The husband of Nazanin Zaghari-Ratcliffe - a British-Iranian woman who has been held in Iran for more than five years after being accused of plotting to overthrow the government - is ending his hunger strike after three weeks.
Richard Ratcliffe spent the past 21 days outside the Foreign, Commonwealth and Development Office in central London, beginning his second hunger strike on October 24 after his wife lost her latest appeal in Iran.
He said his family was "caught in a dispute between two states".
Ms Zaghari-Ratcliffe, was taking the couple’s daughter, Gabriella, to see her family when she was arrested and sentenced to five years in jail, spending four years in Evin Prison and one under house arrest.
According to her family, she was told by Iranian authorities that she was being detained because of the UK’s failure to pay an outstanding £400 million debt to Iran.
On Saturday morning on King Charles Street, where Mr Ratcliffe has been staging his hunger strike, he said it was “the right time” to bring it to an end.
He was joined by seven-year-old daughter Gabriella and a crowd of supporters clapped as he made his way to a vehicle just before 2.10pm.
Mr Ratcliffe said: “We probably hoped we’d get a breakthrough doing this. We haven’t yet.
“I didn’t want to go out in an ambulance. I want to walk out with my head held high."
In a post on Twitter, Mr Ratcliffe said he was ending his hunger strike because the couple's daughter "needs two parents".
Mr Ratcliffe also criticised Prime Minister Boris Johnson: “He hasn’t dealt adequately with Nazanin’s case for years.
“He hasn’t honoured his promises. And we live with those consequences.
“He should be more mindful of that. He shouldn’t just walk away from promises made.”
He said the prime minister's absence during his protest was "telling".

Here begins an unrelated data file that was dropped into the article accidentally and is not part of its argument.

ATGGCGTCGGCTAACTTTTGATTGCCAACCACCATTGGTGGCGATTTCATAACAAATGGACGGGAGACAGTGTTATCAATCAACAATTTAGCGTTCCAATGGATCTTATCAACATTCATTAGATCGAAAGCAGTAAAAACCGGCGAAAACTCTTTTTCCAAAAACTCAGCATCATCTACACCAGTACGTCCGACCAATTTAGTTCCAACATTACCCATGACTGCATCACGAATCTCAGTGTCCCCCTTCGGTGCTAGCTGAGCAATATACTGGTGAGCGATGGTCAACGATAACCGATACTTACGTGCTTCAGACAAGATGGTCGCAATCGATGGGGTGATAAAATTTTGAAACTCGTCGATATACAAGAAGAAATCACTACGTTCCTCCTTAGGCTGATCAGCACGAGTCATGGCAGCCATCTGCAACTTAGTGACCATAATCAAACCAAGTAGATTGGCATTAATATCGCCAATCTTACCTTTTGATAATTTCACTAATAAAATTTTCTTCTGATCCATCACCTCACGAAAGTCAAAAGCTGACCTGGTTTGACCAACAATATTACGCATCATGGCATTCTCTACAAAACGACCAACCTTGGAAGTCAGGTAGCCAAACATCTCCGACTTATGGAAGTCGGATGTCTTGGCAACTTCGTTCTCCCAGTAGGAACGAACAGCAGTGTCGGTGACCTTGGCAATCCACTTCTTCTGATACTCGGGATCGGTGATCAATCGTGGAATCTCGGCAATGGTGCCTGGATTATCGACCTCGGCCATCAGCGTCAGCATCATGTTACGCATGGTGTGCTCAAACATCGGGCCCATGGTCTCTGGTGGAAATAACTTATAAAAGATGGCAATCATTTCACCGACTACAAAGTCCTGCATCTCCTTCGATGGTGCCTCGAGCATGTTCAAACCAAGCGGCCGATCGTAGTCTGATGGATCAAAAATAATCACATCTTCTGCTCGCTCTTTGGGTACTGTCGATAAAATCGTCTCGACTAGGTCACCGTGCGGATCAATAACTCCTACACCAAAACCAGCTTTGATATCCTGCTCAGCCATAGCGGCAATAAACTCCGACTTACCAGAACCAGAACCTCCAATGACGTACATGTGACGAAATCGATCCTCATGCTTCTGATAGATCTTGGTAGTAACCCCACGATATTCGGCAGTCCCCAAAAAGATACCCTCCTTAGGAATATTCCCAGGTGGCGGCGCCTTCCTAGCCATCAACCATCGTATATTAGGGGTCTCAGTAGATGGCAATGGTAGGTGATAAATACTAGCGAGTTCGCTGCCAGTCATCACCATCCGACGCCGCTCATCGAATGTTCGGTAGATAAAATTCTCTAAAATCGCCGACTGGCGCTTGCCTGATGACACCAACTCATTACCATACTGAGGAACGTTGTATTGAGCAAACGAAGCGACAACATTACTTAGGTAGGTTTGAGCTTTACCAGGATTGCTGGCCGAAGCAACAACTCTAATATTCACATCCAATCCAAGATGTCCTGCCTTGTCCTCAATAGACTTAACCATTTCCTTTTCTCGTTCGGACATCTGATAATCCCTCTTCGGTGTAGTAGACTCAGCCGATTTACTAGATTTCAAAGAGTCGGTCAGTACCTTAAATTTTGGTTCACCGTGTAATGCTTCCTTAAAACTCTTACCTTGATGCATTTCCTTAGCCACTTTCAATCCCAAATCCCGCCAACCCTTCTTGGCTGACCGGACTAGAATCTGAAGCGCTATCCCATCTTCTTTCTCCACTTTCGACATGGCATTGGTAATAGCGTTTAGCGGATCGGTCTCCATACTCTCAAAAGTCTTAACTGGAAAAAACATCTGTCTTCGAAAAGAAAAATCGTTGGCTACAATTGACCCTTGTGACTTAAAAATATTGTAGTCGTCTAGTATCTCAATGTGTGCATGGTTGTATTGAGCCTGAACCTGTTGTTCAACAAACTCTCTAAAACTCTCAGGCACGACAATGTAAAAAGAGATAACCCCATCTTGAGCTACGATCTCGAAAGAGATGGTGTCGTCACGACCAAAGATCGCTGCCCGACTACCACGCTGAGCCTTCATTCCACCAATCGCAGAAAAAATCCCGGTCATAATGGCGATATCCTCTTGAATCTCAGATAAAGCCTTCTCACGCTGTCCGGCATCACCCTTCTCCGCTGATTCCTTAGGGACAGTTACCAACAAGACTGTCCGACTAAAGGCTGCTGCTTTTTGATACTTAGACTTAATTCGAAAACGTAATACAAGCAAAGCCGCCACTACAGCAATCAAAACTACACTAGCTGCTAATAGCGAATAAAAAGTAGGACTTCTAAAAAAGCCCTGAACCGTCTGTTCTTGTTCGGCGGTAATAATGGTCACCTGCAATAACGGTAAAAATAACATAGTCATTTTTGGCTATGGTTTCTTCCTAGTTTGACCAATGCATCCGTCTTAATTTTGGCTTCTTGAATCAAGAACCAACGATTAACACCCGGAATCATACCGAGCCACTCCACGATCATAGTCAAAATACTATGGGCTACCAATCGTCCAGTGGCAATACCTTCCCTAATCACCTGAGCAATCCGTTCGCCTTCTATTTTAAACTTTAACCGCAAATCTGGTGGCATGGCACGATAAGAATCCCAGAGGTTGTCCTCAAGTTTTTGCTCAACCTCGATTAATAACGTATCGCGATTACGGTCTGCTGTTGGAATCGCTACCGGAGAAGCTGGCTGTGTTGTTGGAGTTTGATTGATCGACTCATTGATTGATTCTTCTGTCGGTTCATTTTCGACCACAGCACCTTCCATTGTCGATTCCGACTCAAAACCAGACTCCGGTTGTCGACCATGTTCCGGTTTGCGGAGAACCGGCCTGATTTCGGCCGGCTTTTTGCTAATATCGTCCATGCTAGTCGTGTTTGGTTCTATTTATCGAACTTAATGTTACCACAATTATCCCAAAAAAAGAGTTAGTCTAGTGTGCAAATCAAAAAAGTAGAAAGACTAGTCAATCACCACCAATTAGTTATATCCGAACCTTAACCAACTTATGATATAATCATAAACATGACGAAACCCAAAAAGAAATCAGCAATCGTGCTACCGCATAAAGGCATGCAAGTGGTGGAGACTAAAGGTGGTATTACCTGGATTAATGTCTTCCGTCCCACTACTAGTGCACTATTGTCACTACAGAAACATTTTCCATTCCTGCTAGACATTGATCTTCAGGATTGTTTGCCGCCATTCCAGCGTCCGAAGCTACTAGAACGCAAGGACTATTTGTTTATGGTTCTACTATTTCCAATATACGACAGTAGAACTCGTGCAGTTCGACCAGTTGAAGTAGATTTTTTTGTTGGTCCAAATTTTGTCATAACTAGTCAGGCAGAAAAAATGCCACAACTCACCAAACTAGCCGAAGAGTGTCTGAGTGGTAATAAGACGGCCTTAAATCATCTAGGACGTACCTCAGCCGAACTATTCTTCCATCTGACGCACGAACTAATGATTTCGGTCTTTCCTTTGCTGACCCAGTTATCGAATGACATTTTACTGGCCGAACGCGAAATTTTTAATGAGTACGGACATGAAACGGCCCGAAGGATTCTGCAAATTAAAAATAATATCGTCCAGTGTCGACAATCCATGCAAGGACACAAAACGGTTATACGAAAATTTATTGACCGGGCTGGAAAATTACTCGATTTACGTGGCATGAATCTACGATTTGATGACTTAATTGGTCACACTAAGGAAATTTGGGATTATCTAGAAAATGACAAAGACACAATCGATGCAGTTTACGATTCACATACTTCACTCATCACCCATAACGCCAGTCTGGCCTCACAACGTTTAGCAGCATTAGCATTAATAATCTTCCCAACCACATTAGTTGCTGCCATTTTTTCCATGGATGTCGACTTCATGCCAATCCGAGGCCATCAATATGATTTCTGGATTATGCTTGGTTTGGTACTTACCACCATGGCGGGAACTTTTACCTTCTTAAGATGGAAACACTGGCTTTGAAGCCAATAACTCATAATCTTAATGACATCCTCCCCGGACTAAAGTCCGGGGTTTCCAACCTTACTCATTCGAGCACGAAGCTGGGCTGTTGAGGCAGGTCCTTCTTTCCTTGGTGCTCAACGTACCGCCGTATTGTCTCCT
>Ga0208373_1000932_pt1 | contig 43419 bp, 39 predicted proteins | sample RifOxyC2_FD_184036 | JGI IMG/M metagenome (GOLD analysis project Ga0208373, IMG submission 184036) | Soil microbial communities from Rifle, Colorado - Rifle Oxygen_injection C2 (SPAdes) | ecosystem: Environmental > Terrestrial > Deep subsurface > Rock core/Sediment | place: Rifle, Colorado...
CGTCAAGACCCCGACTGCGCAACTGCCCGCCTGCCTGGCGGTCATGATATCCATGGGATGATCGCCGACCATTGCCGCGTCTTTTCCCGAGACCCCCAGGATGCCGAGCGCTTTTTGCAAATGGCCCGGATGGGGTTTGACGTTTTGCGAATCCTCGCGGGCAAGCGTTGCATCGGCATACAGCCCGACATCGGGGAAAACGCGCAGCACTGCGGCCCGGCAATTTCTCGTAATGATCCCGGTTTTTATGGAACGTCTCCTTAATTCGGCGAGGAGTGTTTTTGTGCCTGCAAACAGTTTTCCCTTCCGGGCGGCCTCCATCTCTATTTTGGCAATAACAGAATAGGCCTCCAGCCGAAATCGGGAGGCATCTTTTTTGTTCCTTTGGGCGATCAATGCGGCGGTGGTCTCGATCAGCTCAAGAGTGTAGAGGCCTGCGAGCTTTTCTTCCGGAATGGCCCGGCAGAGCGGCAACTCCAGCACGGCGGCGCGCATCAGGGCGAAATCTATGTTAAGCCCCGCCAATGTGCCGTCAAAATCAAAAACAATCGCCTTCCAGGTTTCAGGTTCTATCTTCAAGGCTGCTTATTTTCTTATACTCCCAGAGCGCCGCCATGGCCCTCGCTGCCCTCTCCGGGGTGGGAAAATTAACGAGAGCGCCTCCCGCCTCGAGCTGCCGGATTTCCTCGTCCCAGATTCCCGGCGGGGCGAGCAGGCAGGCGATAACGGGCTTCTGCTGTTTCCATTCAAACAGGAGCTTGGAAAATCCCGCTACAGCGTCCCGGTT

Mr Ratcliffe said the Defence Secretary Ben Wallace stopped to visit him earlier, and one other government minister has come to see him, but he said he has seen more Labour MPs.
Mr Ratcliffe said he may have been “naïve”, but said: “I did expect he would step up and sort it and he would deliver on the promises he made as foreign secretary once he had the power to do so.”
Earlier this week, Mr Ratcliffe had a meeting with a foreign office minister over his wife's continued detention in Iran but said it left him feeling "deflated".
After finishing his hunger strike, Mr Ratcliffe is understood to be going to a hospital for a check up.
Mr Ratcliffe said he was starting to get pains in his feet overnight, and after a talk with a doctor the decision was made to end the hunger strike.
He said he plans to go to hospital to get checked out on Saturday afternoon and then hopes to be able to eat something after that.
His strike ended as a patchwork was due to be unveiled made from all the patches supporters have been sending throughout his time camped outside the FCDO.
A meeting with Foreign Office minister James Cleverly, after FCDO officials had talks with Iranian deputy foreign minister Bagheri Kani on Thursday, left Mr Ratcliffe feeling "deflated" and "stuck in the same status quo".
He said he did not feel things had "moved forwards" and accused the British government of not giving a "clear enough message to Iran that hostage-taking is wrong".
While Mr Ratcliffe said the government "clammed up" and would not talk about the debt during his discussion with officials, The Guardian newspaper reported the UK told Iran it could not pay the debt owing to restrictions brought about by sanctions, quoting Tehran's deputy foreign minister.
According to the paper, Bagheri Kani said the two sides had agreed a payment of less than £500 million taking interest into account, and added: "Now what the UK government are bringing up is the limitations on banking interactions, saying it is a difficulty, and finally they cannot do it."
Mr Ratcliffe previously camped in front of the Iranian embassy for 15 days two years ago - a move he said had resulted in getting his daughter home.
During Mr Ratcliffe's latest demonstration he has been visited by supporters including Strictly Come Dancing co-host Claudia Winkleman, writer and presenter Victoria Coren Mitchell, and Labour leader Sir Keir Starmer as well as his local MP Tulip Siddiq.
Ms Siddiq tweeted on Friday to say she had secured a debate in Parliament on Ms Zaghari-Ratcliffe's situation and urged people to contact their MPs to ask them to speak in Tuesday's discussion and "make the case for bringing Nazanin home"